Thursday, April 24, 2014

Parenting Pointers: Termite Control

I recently had a chance to interview Stoy Hedges, entomologist with Terminix

, about termite control.

Q: How big of a risk are termites to homeowners?

A: Each year, termites cause 1 in 20 homeowners nationwide an average of $8,184 in property damage and repairs, according to internal Terminix research. That accounts for more than $5 billion in total property damages annually, according to the National Pest Management Association. Damage is rarely, if ever, covered by homeowner insurance policies.

Wood homes are at risk, but so are homes with brick, stucco, drywall, carpet backing and wallpaper--as those materials contain cellulose, a favorite food source of termites. Dubbed “the silent destroyer,” termites can eat away at a homeowner’s biggest investment 24 hours per day without them knowing it. In many areas, it’s not if you’re going to get termites, it’s when (they only need a crack to enter a home).

Q: What can property owners look out for if they're concerned about the possibility of termites?

A: Sometimes, termite damage is easy to identify by observing swarms, mud tunnels, damaged wood, excrement, or discarded wings. Other times, damage can be hidden, which is why it’s important to have annual inspections performed by knowledgeable and trained professionals.

During a swarm, winged termites leave their existing colony to mate and establish new colonies. Because swarming termites are often mistaken for flying ants, many homeowners don’t recognize these wings as the first sign of a termite infestation. But identifying winged termites can allow the homeowner to take action and alleviate a problem that may have otherwise remained unnoticed (colonies can be active for up to five years before damage is visible).

Termite swarm season typically takes place in the spring and is triggered by warm, moist conditions.  However, termites are active year-round with most damage taking place hidden within the walls, ceilings and substructure of a building.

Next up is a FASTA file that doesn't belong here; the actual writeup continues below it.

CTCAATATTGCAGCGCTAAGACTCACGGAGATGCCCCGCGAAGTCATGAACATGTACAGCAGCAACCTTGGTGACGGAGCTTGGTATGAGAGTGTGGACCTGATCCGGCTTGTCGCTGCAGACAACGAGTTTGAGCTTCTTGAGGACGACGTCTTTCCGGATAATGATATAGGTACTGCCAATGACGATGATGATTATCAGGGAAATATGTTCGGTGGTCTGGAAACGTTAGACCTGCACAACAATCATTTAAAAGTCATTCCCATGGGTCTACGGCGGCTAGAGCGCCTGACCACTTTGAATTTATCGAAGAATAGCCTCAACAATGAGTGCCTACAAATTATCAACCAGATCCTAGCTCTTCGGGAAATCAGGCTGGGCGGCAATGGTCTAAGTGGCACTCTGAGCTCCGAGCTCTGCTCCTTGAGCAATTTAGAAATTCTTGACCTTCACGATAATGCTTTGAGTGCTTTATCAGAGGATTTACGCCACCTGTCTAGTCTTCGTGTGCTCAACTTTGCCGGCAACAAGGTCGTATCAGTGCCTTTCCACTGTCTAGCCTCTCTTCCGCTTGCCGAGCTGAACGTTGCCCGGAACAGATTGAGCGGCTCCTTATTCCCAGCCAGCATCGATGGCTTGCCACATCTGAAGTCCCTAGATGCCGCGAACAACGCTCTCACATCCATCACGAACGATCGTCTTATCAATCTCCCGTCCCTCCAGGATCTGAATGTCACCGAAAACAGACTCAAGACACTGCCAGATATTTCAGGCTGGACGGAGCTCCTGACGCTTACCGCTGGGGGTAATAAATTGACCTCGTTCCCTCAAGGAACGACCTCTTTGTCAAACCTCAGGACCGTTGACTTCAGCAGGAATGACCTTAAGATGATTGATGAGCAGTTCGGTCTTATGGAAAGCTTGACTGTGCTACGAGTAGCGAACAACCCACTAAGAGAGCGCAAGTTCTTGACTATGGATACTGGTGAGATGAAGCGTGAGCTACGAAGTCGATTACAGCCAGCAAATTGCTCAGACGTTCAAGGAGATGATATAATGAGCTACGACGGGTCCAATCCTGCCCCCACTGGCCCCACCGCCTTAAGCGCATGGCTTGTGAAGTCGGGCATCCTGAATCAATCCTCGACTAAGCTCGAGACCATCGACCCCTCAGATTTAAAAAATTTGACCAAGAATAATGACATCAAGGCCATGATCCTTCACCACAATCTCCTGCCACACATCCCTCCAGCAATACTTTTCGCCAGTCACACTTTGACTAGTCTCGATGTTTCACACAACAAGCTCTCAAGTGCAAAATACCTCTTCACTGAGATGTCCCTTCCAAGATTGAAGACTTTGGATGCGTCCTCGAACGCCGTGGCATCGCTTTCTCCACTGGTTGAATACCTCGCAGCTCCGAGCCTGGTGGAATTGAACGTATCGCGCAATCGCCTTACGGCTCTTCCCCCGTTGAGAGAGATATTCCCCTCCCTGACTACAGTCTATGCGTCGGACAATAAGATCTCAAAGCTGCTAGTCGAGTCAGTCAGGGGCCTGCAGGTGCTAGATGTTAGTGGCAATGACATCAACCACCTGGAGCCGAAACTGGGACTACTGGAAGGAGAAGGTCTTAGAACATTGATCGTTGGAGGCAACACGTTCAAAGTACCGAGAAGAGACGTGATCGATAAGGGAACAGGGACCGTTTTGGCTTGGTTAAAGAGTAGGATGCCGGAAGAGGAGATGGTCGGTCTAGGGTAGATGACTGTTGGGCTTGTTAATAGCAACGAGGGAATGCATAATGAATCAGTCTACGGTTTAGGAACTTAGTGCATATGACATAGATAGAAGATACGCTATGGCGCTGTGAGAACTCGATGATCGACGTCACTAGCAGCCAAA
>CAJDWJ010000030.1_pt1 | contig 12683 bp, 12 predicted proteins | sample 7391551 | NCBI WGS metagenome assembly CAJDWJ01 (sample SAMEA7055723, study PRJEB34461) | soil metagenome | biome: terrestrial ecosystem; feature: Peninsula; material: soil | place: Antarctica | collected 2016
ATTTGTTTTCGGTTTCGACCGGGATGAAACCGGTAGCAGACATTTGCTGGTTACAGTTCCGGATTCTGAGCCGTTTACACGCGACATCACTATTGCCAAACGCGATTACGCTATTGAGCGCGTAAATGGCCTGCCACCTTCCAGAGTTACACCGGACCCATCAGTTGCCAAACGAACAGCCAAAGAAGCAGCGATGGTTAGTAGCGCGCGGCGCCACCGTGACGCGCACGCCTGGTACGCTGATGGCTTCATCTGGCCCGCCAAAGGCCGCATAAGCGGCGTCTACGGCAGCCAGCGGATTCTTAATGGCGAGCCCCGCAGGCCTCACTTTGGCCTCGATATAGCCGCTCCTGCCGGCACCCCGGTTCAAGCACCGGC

Q: Prevention is the best way to help discourage termite invasions - how can homeowners work to lower the risk of termite activity?

A:            -      Fix roof and plumbing leaks. The moisture from these allows subterranean termites to survive above  
-          Clean and repair gutters. Gutters that do not drain properly can allow water to accumulate near the foundation.
-          Eliminate wood-to-soil contact. Any wood that simultaneously touches the soil and the home can provide termites with direct access into the structure. This includes storing firewood or other wood debris from being stacked against the side of the home.
-          Schedule an annual inspection with a trained professional. Early detection through regular inspections can save thousands of dollars in damage repair.

Q: Why is it important to use a professional instead of trying a DIY fix?

A: Terminix recently partnered with Harris Interactive in a survey that found 43% of homeowners think termites can be controlled using standard at-home, DIY treatments. Specialized tools and training are essential, however, to effectively treat termites and stop them from causing further damage to a home.

Remedial termite treatments are performed once active termite activity is confirmed.  Preventive treatment may be recommended when a home is believed to be at higher risk for termites with such factors including geographic region, moisture readings, a home’s age, condition and construction.


  1. Truly said! Termites are very dangerous for wood homes. They can eat away the homes 24 hours a day. We should hire best termite and pest control services for regular inspection. Only this way, we can save our homes from termite and pests.

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